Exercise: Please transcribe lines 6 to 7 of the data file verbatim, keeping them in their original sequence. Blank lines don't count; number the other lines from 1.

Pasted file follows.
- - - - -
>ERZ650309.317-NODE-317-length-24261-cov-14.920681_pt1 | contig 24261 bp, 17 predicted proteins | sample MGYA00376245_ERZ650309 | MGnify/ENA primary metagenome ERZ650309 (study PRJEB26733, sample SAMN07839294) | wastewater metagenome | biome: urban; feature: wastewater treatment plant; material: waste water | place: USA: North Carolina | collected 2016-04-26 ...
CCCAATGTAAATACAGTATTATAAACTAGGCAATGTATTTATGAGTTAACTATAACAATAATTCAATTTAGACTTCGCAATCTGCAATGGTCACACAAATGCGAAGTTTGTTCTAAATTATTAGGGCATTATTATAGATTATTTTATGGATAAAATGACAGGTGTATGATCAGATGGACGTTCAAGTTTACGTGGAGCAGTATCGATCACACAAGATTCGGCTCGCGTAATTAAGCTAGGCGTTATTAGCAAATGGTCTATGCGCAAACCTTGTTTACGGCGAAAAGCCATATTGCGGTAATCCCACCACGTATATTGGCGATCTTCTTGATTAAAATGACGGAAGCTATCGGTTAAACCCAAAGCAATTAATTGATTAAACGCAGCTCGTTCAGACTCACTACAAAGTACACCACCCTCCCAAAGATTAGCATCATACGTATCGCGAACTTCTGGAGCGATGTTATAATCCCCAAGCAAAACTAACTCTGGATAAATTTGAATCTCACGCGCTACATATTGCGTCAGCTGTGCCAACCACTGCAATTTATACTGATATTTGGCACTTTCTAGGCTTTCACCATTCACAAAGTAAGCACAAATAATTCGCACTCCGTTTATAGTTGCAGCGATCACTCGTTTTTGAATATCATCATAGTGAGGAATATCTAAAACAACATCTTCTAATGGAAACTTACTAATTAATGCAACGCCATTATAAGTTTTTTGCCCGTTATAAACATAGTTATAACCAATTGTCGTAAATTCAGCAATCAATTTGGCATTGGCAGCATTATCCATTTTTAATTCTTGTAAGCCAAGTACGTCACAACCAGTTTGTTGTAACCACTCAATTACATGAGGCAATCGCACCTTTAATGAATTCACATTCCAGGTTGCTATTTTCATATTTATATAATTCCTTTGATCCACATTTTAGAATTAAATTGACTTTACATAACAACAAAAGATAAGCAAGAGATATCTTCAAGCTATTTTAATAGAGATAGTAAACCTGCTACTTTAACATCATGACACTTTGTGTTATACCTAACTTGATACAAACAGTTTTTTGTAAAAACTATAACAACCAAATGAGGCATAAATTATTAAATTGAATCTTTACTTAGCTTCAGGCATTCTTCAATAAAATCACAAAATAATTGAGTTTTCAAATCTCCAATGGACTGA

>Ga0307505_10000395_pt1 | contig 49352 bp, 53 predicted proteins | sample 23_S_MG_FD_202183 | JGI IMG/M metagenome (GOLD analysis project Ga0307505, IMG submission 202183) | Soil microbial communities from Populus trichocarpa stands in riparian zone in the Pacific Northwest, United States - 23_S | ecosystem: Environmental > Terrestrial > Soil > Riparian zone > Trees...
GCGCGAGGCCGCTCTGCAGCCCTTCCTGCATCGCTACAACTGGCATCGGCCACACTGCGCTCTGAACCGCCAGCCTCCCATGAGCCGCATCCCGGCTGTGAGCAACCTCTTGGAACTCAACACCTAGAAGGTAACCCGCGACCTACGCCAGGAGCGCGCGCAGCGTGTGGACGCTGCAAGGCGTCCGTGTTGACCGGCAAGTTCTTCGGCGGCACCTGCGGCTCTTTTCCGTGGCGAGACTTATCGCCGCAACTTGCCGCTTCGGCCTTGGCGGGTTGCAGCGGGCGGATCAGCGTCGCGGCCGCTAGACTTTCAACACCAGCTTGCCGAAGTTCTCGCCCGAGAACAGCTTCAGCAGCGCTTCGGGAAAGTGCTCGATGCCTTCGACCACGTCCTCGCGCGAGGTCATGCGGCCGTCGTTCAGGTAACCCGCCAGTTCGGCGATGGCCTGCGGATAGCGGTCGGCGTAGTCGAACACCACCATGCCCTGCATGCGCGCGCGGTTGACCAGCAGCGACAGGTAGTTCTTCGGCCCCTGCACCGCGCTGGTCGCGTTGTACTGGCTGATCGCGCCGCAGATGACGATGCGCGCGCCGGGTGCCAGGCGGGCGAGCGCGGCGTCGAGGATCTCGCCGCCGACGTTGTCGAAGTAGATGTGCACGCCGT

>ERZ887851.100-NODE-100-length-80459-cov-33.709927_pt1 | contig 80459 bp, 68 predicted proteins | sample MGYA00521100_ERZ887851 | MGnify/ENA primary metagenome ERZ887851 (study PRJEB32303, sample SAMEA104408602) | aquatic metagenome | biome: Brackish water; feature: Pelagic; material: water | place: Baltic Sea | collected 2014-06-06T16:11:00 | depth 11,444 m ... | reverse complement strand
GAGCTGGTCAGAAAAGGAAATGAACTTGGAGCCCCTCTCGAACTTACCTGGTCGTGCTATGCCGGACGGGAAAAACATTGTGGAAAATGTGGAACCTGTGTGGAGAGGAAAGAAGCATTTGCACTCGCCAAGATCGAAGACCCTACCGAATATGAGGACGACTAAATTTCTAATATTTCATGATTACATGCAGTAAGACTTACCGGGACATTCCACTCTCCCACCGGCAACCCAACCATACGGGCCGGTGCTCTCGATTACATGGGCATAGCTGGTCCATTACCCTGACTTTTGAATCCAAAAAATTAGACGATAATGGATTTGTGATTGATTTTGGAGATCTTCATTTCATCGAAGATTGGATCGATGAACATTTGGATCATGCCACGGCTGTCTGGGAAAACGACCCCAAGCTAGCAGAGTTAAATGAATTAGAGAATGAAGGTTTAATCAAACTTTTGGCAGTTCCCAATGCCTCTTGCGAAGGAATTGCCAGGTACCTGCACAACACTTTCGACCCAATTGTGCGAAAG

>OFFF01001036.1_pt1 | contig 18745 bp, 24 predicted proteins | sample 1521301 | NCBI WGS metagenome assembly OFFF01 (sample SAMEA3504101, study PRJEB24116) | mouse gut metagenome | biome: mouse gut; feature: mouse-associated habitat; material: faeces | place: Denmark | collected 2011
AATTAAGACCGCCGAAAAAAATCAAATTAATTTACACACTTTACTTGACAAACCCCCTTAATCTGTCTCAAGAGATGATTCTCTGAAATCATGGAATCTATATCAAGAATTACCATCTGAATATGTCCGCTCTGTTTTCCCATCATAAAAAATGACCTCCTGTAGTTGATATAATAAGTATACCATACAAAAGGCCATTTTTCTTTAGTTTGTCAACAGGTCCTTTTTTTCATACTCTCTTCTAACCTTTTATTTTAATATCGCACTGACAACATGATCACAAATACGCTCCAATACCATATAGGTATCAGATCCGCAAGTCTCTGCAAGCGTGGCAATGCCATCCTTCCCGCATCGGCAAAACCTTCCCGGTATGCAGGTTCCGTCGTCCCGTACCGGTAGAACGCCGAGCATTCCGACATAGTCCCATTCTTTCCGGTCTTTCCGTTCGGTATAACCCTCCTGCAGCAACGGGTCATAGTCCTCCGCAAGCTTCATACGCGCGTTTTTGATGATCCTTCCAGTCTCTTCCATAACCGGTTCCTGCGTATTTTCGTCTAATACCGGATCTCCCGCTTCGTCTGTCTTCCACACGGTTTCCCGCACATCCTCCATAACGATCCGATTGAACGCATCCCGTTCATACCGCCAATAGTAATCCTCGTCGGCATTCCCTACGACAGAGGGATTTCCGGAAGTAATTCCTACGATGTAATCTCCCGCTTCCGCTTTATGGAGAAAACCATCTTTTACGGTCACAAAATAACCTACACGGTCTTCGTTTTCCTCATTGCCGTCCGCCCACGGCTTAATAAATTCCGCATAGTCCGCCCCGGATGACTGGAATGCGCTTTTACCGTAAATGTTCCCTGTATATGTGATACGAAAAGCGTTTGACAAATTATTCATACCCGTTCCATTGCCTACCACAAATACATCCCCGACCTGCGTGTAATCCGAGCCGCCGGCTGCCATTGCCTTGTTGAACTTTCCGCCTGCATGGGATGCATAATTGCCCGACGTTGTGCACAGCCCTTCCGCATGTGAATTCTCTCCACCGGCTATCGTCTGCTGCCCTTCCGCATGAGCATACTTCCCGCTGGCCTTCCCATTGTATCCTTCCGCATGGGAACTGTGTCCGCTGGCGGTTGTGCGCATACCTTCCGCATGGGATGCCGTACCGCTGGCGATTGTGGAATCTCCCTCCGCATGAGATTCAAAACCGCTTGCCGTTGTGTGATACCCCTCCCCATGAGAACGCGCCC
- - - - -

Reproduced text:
GAGCTGGTCAGAAAAGGAAATGAACTTGGAGCCCCTCTCGAACTTACCTGGTCGTGCTATGCCGGACGGGAAAAACATTGTGGAAAATGTGGAACCTGTGTGGAGAGGAAAGAAGCATTTGCACTCGCCAAGATCGAAGACCCTACCGAATATGAGGACGACTAAATTTCTAATATTTCATGATTACATGCAGTAAGACTTACCGGGACATTCCACTCTCCCACCGGCAACCCAACCATACGGGCCGGTGCTCTCGATTACATGGGCATAGCTGGTCCATTACCCTGACTTTTGAATCCAAAAAATTAGACGATAATGGATTTGTGATTGATTTTGGAGATCTTCATTTCATCGAAGATTGGATCGATGAACATTTGGATCATGCCACGGCTGTCTGGGAAAACGACCCCAAGCTAGCAGAGTTAAATGAATTAGAGAATGAAGGTTTAATCAAACTTTTGGCAGTTCCCAATGCCTCTTGCGAAGGAATTGCCAGGTACCTGCACAACACTTTCGACCCAATTGTGCGAAAG

>OFFF01001036.1_pt1 | contig 18745 bp, 24 predicted proteins | sample 1521301 | NCBI WGS metagenome assembly OFFF01 (sample SAMEA3504101, study PRJEB24116) | mouse gut metagenome | biome: mouse gut; feature: mouse-associated habitat; material: faeces | place: Denmark | collected 2011